Small Wars Journal

leadership

On Leadership and Being a Role Model SWJED Tue, 03/26/2019 - 1:04am
The beauty of writing this article on leadership is that anyone who reads it can agree with it or not. This article affords the writer an opportunity to create a body of thought that encourages careful consideration and opportunity to the reader to look at the subject of leadership development and education differently.
Army National Guard AMEDD Officer Talent Management SWJED Mon, 03/25/2019 - 12:43am
We will begin our examination of talent management by first examining the philosophy behind this program and how talent management might be best applied to AMEDD Officers of the Army National Guard. Once we gain understanding of the appropriate talent management philosophy, we can further explore how this philosophy could be put into practice.
A Strategic Imperative: Empowerment SWJED Wed, 03/20/2019 - 3:09pm
The purpose of this article is to describe the importance of empowering subordinates. It was my experience as a senior leader in the military, that success in an organization is dependent on empowerment of subordinates. The more you invest in your people the more effective you were as a leader. Unfortunately, I also observed that empowerment of subordinates is not followed consistently in military organizations. The mistake leaders make is that they talk about empowerment, but then attach a bunch of restrictions rendering it ineffective.

Achieving Effective Leadership

The purpose of this article is to discuss effective leadership, present the importance of truth telling, and to contend that moral courage is the most critical trait for a leader. In this article I will offer a model and demonstrate that to be an effective leader, a leader must be a difference-maker. Being a difference-maker means doing the right thing and having the courage to say hard things to people that do not want to hear them.

About the Author(s)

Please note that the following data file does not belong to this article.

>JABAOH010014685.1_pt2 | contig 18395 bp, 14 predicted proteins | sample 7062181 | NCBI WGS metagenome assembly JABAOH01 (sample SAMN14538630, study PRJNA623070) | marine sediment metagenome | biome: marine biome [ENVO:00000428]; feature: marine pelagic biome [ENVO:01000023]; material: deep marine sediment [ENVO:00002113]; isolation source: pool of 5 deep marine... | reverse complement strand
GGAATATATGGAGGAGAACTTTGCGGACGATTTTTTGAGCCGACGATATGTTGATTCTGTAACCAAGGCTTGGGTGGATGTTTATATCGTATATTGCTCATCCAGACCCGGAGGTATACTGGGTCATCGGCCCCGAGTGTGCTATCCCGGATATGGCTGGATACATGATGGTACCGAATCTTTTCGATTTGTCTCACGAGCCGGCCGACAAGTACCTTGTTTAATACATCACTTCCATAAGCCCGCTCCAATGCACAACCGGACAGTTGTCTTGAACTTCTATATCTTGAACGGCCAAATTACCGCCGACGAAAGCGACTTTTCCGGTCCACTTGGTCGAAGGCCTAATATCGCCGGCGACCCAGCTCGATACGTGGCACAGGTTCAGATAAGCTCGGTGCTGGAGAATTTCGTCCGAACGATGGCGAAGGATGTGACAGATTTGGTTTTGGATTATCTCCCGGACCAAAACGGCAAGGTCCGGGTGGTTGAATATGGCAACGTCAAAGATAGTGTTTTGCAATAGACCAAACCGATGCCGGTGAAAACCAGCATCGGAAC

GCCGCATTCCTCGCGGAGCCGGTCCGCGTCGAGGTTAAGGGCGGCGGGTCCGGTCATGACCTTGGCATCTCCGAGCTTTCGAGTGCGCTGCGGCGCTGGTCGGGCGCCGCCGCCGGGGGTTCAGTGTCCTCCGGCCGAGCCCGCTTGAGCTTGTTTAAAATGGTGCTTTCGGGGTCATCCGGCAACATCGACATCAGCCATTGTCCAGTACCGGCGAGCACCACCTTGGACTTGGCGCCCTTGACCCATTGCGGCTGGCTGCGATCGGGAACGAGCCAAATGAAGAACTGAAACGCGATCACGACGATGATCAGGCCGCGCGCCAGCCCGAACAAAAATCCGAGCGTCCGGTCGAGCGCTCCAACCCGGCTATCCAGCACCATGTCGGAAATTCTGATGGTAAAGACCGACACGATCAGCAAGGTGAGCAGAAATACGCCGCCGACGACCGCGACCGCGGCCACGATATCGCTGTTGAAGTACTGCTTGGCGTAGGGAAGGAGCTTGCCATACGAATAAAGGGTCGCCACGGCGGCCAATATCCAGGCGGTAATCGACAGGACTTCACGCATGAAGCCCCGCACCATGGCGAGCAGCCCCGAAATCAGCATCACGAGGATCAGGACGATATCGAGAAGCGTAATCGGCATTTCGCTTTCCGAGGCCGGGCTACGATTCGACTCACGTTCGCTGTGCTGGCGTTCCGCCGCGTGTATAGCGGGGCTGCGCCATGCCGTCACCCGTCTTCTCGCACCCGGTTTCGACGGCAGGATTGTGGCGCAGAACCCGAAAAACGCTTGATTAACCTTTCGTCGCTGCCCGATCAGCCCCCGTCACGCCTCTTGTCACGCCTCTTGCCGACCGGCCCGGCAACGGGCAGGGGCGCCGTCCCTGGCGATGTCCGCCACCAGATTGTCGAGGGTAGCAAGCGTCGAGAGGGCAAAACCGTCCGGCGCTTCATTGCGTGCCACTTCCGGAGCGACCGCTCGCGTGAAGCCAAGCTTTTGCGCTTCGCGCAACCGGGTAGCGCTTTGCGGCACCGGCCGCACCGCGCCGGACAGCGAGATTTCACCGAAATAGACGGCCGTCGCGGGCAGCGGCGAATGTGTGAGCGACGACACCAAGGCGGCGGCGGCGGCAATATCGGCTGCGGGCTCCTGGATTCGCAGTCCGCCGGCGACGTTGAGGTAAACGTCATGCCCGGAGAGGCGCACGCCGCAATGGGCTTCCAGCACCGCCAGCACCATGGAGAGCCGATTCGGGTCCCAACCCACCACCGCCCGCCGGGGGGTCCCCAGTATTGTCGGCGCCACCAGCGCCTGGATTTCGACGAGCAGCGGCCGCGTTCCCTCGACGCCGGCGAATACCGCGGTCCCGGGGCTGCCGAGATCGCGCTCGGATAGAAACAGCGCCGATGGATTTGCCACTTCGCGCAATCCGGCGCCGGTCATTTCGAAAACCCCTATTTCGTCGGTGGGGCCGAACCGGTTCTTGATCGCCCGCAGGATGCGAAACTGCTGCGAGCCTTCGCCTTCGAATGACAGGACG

What I Have Learned With Bullets

I was cleaning out my accumulated files and I came across a series of notes regarding officers and leadership accumulated through the years. Having commanded four rifle companies, three Airborne/Ranger battalions and two Airborne/Ranger brigades, several in combat between 1965 and 1993, I saw a lot, did a lot and tried to remember. This article is for those who wish the knowledge, hopefully without the pain.

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A Leader’s Playbook

The military is a noble profession filled with competent and committed officers and Noncommissioned Officers. It was my honor to serve as both an enlisted man and an officer. The intent of this playbook is to discuss a list of categories I found important as a leader. It is important to note that I have made every mistake a leader can make, but more importantly, I admit it, and have learned from my mistakes.

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The Niger Ambush and Leadership Accountability

This paper addresses my concerns about issues raised by news media publicity surrounding the 2017 ambush in Niger that killed four Americans - members of U.S. Special Operations Forces (USSOF) Team OUALLAM - and the perceived mishandling of the U.S. Africa Command (AFRICOM) investigation results by U.S. Special Operations Command (SOCOM).

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Six Leadership Fallacies

One of the hardest things a leader will ever have to do is accurately assess the performance and potential of his or her workers. Often, leaders have so much on their plate that really observing their people is a challenge, and it doesn’t help that there are false signals out there that can fool even the wisest of supervisors.

About the Author(s)

Why History Matters: Making Junior Leaders More Effective

With posters on Mission Command adorning virtually every classroom at the US Army’s Command and General Staff College, and with its prominence as one of the pillars of the Army’s Operational Concept, the term Mission Command has become a buzzword. One of the concept’s true benefits relies on quality personnel, and developing those leaders through the proper use of historical case studies can help to not only make military history engaging but also useful in everyday duties for even a young officer or a non-commissioned officer, and contribute to developing quality personnel.

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Leadership: Expanding the Discussion

This essay challenges you to think differently about leadership, to see new meaning in familiar terms but specifically to draw an unfamiliar but hard distinction between leading and the functions of running an organization. It asks that you reject longstanding traditions about what is leadership or who is the leader and see it more as a collaborative effort, a state of being.

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